On the surface, the BlackBerry Messenger app is a simple thing. It lets users exchange quick messages over their smart phones. Teens like it because it's fast and cheap. Professionals like it because it's secure and allows them to share information in groups. Often, applications don't work well together on smart phones - a user's calendar may not be able to use the e-mail app to send a user a notification e-mail about a coming appointment, for example. But Messenger, like most of RIM's high-end apps, works seamlessly with its cousins.
BlackBerry Messenger is exactly the sort of app on which RIM is staking its future - a well-built piece of software as popular with consumers as it is with enterprise clients.
According to RIM, more than 20-million people use Messenger. Brokerage firm Morgan Keegan estimates usage is up 500 per cent in the last two years, and 100 per cent in the last 100 days. In surveys, a significant percentage of people cite the software as a reason for buying a BlackBerry in the first place.
Many of the services designed for RIM's devices are aimed squarely at businesses. (Indeed, one of the highlights of the Orlando event was HP's newly announced software that lets users print documents from their BlackBerrys wirelessly.) But there are also developers working on magazine-reading, video and music apps - a significant presence, given that the conference is supposed to be all about corporate clients.
It has taken time for RIM executives to get comfortable with the consumer world, say people in the software application business. "For a long time their focus was solely on enterprise and selling devices into companies, so the idea of games being developed for the platform was scary to them," John Criswick, founder of Magmic, an Ottawa-based mobile game developer, said in a recent interview. "They weren't ready to make the leap."
Now, he adds, that's no longer a problem. Since launching App World, its application distribution service, RIM has opened up considerably to more consumer-oriented apps.
But most developers agree that building apps for the iPhone is still more straightforward than for the BlackBerry. For one thing, there's only one iPhone, but multiple BlackBerrys with different screen sizes and processing power, meaning developers have to build different versions of their BlackBerry software.
However, RIM's devices also offer developers some often-unacknowledged advantages - for example, the ease with which developers can access its many functions, such as e-mail and the built-in calendar.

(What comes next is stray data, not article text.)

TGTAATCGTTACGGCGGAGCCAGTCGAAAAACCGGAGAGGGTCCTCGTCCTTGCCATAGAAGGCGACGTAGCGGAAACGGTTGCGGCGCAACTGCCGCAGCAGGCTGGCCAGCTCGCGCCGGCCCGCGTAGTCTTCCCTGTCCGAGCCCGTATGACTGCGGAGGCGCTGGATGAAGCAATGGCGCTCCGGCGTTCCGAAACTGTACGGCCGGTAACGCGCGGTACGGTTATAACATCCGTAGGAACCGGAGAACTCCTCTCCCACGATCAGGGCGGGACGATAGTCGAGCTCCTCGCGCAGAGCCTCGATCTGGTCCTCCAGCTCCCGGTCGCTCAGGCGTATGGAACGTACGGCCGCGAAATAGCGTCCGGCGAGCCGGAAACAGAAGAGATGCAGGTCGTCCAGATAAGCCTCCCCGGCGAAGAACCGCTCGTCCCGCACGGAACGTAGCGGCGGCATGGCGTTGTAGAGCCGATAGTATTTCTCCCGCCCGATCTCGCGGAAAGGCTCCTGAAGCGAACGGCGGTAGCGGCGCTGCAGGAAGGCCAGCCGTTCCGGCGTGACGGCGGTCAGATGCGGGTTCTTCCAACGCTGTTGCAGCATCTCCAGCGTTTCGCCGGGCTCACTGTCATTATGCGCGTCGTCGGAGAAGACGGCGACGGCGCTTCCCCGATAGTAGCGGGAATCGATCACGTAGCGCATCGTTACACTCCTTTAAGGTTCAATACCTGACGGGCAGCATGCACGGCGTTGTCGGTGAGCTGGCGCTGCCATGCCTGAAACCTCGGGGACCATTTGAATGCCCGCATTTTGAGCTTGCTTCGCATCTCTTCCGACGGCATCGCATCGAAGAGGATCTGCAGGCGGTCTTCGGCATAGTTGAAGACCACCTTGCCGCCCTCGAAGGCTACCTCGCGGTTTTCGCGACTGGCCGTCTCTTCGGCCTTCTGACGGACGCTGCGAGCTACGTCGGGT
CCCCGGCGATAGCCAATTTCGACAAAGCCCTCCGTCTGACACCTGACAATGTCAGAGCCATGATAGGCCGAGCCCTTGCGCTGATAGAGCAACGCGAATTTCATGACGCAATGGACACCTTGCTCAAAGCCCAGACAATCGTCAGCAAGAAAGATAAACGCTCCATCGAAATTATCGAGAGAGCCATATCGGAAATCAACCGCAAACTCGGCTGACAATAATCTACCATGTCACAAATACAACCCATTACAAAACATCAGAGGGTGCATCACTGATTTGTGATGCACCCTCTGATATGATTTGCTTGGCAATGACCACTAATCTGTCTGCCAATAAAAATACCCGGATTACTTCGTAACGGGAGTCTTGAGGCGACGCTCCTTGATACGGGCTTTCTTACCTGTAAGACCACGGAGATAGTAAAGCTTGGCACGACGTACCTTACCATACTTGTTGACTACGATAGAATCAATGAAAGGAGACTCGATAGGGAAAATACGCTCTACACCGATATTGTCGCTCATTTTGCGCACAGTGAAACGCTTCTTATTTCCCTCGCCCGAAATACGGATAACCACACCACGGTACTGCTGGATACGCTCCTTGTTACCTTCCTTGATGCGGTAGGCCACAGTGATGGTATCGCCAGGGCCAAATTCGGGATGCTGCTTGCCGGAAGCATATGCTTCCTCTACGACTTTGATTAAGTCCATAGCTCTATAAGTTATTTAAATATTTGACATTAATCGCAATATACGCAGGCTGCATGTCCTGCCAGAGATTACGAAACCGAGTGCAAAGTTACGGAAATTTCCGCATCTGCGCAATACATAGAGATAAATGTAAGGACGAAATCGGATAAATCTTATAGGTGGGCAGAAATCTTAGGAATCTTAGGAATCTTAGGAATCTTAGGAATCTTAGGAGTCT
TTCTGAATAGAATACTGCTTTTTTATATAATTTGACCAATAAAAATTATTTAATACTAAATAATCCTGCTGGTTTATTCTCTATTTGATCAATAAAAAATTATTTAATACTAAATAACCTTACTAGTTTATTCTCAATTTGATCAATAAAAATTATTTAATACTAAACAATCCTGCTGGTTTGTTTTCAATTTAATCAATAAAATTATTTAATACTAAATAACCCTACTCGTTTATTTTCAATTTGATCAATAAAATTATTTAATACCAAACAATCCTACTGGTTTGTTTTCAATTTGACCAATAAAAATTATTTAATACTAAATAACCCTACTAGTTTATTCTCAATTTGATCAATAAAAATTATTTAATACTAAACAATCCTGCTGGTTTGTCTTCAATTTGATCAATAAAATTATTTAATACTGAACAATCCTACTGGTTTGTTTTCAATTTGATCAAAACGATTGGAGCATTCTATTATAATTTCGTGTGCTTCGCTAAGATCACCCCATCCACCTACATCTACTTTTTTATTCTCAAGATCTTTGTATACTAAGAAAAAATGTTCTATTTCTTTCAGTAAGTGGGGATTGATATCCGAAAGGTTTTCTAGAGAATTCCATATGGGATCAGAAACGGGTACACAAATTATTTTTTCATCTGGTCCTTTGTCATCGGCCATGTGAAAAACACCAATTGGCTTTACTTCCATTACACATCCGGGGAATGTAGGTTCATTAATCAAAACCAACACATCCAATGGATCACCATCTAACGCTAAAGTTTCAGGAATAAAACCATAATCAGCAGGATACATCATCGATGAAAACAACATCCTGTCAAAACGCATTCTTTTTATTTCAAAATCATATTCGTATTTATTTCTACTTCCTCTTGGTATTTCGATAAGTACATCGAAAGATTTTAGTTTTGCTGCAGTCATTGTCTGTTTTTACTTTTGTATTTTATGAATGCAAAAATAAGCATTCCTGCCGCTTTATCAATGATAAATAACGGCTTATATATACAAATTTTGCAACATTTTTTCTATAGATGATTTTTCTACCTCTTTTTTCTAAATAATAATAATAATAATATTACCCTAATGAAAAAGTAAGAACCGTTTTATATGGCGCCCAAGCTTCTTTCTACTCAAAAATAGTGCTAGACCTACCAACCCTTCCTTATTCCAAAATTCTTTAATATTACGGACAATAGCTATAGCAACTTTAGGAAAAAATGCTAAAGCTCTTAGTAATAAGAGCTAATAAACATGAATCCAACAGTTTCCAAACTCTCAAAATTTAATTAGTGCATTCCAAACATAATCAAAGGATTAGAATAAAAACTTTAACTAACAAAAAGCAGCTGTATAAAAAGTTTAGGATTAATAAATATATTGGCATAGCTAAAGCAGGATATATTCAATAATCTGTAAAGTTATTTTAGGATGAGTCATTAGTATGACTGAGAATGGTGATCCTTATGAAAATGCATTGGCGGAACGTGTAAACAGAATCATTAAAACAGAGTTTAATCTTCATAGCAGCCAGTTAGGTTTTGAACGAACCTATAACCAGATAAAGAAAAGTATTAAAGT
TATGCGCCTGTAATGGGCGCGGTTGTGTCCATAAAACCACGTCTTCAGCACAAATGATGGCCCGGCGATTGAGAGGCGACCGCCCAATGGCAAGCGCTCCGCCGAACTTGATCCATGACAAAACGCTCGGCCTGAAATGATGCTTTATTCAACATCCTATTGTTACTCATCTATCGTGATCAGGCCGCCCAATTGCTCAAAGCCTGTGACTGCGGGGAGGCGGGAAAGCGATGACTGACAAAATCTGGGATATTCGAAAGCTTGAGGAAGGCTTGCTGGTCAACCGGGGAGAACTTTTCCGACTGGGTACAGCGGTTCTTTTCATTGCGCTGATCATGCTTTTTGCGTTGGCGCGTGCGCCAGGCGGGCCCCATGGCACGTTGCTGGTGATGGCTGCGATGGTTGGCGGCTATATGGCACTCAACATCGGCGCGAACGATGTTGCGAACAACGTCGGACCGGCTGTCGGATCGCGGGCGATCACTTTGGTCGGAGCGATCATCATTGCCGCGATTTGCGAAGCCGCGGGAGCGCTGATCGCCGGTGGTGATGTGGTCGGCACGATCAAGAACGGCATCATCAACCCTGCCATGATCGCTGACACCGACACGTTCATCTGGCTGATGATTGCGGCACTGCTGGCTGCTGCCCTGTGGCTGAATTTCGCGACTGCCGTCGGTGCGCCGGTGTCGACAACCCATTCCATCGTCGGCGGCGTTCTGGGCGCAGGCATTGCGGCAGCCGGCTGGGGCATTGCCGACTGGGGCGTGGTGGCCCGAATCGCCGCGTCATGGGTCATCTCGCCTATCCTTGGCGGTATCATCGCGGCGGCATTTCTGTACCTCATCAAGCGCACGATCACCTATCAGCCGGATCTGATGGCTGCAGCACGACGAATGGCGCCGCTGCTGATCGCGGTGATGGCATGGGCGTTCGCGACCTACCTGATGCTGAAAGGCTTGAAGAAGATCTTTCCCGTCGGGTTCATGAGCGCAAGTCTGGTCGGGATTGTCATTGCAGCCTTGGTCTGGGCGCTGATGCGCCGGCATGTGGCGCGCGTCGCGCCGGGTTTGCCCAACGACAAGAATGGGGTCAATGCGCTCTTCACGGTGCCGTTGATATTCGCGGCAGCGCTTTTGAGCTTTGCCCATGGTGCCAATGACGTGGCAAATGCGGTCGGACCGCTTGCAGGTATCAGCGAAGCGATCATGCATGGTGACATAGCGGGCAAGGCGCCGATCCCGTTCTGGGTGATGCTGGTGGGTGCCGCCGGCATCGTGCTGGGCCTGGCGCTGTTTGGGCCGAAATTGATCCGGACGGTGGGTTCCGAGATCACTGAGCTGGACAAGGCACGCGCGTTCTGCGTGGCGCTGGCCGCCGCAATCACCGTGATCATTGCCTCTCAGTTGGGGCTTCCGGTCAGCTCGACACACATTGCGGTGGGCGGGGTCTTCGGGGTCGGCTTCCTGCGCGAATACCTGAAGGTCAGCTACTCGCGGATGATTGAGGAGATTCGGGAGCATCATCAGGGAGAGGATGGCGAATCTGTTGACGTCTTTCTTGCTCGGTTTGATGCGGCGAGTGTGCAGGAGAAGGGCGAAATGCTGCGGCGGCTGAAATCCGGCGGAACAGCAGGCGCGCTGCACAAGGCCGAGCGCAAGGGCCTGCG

And when it comes to the technical side of the smart-phone wars, RIM has a significant lead over many of its competitors, thanks in large part to its corporate upbringing. Since the device's inception, the BlackBerry has functioned primarily as an efficiency tool, a trait that extends to its engineering and design.
For example: The BlackBerry uses less bandwidth than just about any other smart phone on the market. RIM phones download only as much information as needed, rather than e-mails and files in their entirety up front. Data largely runs through RIM's own servers - a decision initially made to keep corporate and government data secure, but one that is now paying off by taking the load off the wireless carriers. Some analysts note that RIM's biggest advantage in the smart phone wars isn't the BlackBerry, but the underlying technology supporting it.
That advantage becomes more important as users migrate from traditional "talk and text" cell phones to smart phones that consume far more data via web sites, applications and multimedia.
Carriers such as AT&T have already felt the implications of the smart phone surge. The American telecom provider suffered well-publicized and embarrassing network slowdowns late last year, partly to the sheer weight of iPhone bandwidth usage. Calls get dropped and wireless web surfing slows down.
As more users opt for more powerful devices, carriers will only suffer more. By some estimates, about half the cell phone users in North America will carry smart phones within the next two years. That gives telecom providers a built-in incentive to promote RIM's phones - often paying subsidies to steer customers toward the BlackBerry - because they cause less of a network strain.